For large specimen trees and shrubs it is possible to anchor them into the ground using three or even four plant anchors.  Once the plant has been placed into its planting hole corrosion resistant steel bands are placed over the top of the root ball.  These bands are attached to the plant anchors, each of which is driven into undisturbed ground.  This action will tighten the metal bands and pull the plant down into its planting hole.  Apart from making it difficult to steal it will also help prevent the tree or shrub from being blown around in the wind.  ‘Wind rock’ can impair the development of a plant and sometimes kill it.

Similar systems using metal bands and plant anchors, which are available at some garden centres and websites, can be used to secure potted trees and shrubs to the ground.

RFID Microchips

It is now possible to implant RFID microchips into rare and valuable trees and shrubs and Bonsai.  RFID chips are the size of a grain of rice and require no power supply. They are each uniquely coded and can be read by scanners, which are held by the police and other bona fide organisations.  See this website's DIRECTORY for products specifically designed for use with shrubs and trees.

True story

Early one spring in Reading the local police were being interviewed by a newspaper reporter about a spate of garden thefts in the area.  Four households had suffered the loss of several newly planted shrubs from their front gardens.  The Inspector warned local people to keep their eyes peeled and be vigilant so he could “nip it in the bud”  

Newly laid turf

Often laid in rolls and often stolen like that, the advice is to slice it up immediately is has been laid and make sure that you order it from a reputable company in the first place! 

True Story

Mrs Primrose had new turf laid on her large open planned front garden on the Tuesday and by the Thursday morning it had all been stolen.  The thieves simply rolled it back up and loaded it onto the back of their open back truck to use for somebody else's garden.  

Ponds and fish

It is very difficult to offer advice for protecting a pond, because everyone’s pond is different and the value of the fish swimming around in them can vary enormously.  So unless I hear something from you to the contrary I will assume that you keep Koi Carp, which are very expensive indeed and you are prepared to spend a fair amount of money to protect them.  I know for many that even the common goldfish can become a much loved pet.  I know how I felt earlier this year when Harold the Heron had three of my more mature specimens out of my pond.  Now I can replace a goldfish for a couple of pounds, but when it comes to a large Koi we could be talking £500 and more in some instances.  So what can be done?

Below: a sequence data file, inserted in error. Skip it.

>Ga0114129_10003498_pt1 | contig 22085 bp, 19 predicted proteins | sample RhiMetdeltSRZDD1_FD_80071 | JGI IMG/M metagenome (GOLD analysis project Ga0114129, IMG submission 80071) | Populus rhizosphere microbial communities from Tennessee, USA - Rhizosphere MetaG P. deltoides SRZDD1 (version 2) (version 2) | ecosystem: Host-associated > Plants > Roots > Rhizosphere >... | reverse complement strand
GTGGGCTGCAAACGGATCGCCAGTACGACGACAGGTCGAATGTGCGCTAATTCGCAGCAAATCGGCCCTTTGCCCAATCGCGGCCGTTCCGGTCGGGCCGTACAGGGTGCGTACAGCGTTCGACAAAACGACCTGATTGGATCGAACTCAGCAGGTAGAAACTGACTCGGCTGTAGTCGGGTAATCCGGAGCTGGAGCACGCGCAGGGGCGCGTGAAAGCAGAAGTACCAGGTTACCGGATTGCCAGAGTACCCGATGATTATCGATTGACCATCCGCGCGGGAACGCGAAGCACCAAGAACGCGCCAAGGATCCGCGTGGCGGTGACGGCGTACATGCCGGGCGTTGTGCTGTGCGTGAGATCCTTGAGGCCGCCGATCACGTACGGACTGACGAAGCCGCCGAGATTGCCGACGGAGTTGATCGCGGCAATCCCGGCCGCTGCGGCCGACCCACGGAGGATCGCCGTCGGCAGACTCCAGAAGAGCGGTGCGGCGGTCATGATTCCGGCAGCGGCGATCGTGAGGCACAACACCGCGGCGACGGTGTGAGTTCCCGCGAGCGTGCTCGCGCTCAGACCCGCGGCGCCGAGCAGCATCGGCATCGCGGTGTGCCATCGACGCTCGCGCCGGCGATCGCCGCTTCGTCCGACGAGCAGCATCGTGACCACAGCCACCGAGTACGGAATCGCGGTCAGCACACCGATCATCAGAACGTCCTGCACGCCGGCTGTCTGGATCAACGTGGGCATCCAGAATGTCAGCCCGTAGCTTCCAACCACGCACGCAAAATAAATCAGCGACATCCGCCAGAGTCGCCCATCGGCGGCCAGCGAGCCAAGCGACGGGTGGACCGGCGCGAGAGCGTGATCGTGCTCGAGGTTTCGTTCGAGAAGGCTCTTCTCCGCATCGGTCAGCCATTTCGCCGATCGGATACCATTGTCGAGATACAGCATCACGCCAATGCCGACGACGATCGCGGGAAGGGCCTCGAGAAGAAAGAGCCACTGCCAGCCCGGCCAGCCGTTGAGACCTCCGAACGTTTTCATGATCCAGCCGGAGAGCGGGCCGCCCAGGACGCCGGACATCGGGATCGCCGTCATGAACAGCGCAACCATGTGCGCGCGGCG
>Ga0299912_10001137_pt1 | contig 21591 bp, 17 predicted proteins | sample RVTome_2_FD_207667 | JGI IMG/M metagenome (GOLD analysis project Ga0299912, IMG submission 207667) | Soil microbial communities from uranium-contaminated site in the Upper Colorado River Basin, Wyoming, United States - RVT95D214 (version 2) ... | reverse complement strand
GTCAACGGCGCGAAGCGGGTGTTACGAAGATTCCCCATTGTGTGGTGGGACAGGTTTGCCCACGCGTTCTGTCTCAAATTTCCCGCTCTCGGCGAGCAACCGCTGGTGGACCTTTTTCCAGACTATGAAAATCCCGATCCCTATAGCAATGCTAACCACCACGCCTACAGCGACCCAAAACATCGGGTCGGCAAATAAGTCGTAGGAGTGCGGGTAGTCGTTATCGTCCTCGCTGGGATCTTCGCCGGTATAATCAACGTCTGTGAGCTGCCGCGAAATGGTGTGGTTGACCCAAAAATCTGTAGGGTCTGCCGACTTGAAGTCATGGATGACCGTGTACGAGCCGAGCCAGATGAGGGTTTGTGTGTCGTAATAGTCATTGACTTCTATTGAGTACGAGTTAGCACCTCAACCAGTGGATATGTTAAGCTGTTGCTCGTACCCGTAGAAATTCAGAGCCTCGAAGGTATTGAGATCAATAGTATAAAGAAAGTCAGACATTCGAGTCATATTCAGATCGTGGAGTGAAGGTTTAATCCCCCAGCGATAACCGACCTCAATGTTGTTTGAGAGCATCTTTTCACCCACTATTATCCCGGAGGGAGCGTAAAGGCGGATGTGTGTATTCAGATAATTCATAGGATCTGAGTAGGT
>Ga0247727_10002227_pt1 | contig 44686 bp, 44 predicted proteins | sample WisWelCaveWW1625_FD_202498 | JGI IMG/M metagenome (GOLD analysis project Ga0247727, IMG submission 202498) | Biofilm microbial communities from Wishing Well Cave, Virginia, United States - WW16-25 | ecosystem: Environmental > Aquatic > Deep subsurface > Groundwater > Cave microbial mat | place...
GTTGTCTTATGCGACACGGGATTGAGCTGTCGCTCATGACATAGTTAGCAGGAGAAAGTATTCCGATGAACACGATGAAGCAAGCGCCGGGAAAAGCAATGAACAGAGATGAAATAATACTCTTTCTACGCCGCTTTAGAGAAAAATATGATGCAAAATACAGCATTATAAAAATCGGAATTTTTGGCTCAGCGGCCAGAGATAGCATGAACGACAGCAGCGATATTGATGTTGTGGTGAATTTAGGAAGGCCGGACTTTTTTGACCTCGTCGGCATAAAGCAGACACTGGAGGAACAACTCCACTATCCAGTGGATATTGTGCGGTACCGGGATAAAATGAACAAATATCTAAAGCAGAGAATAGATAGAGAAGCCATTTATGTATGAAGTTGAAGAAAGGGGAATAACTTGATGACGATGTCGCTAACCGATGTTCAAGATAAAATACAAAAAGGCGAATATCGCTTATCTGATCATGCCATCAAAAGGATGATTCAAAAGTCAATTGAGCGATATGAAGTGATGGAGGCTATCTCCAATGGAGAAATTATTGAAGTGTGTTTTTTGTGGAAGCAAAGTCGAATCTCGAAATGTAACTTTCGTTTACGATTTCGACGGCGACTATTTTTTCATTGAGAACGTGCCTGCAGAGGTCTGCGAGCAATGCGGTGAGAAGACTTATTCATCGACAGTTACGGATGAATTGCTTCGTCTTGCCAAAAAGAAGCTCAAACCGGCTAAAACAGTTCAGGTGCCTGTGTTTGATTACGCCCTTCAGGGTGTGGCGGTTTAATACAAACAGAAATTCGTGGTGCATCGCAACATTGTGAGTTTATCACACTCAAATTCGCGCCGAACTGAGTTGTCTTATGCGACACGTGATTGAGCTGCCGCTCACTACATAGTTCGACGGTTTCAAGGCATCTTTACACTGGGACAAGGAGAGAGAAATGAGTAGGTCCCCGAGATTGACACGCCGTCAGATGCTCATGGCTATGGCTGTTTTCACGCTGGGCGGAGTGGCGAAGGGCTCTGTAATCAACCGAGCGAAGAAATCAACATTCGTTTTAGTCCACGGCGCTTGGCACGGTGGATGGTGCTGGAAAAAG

Grilling the pond (You must be kidding!)

If you have a small, but well stocked pond with several Koi and you go away on holiday from time to time then seriously consider having a grille made up, which can be laid over the pond and locked onto brackets when you go away.  This might also be useful for safety if there are young children around.  I know this seems extreme and may only be suitable for a formal and relatively small pond, but it might be worth considering.  

Microchip your valuable fish

In the same way as you can microchip your dog or your cat you can do the same to your Koi.  They may not thank you for it, but should they be stolen and subsequently recovered by the police you’ll get them back.  It’s also a good idea to take photographs of each fish as they are all differently marked.  If you have microchipped the fish then make a point of telling the potential thief that you’ve done it using a little sign next to the pond – a bit like one of those quaint ‘Keep of the Grass’ signs.  If the thief then reads the sign he might think twice. (See  Property identification – marking, tagging and tracking,  Pets and micro-chipping )

Garden furniture

Although you can chain your garden furniture to the ground or use plant anchors I simply don’t think this is practical for everyone, since you might want to move it around from time to time.  So for those of you who don’t want to do this I think the best thing to do is permanently mark the undersides with your postcode and house number, or the first few letters of the name of your house if you haven’t got a number.  (See  Property identification – marking, tagging and tracking,  Methods of property marking and tagging )  Having it close to the house will help and obviously putting it away when you’re not going to use it for a while all helps to reduce opportunity.  Everyone should mark the garden furniture by the way, even if it’s secured to the ground.

The most important thing you can do is make sure that your boundary fencing and hedging and side gate is of sufficient height and deterrent value to make it too difficult to get into or out of the garden in the first place.  (See  Preventing crime in the garden, outbuildings and garage, Garden boundaries )     


I think there is too much advice about ladders, which in my experience are not used that much by burglars to gain access to open first floor windows and flat roofs.  That said, I am now going to add to that advice in the belief that if I don’t say anything this subject will come back to haunt me!  Also, just consider how you would feel if your ladder was used to break into your neighbour’s house!    So, please don’t leave the ladder unsecured in the garden!  If you can, lock it onto some hanging brackets in a locked garage or big shed and failing that perhaps to the side wall of the house.  If you can only store the ladder vertically, keep it away from windows and to stop it from being climbed by young children attach a 2m long plank over the lower rungs.

Stone Flags and Paving

I was recently informed by Lancashire Constabulary that a Neighbourhood Watch Co-ordinator in their county who recently had a number of flag stones stolen from him had used a stone cutter to mark the remaining ones with a large 'X' in an effort to deter another theft. I think this might help, but I wonder if etching the postcode and house number using a stencil might be even more useful. I've never tried it myself - so just a thought.

Updated July 2015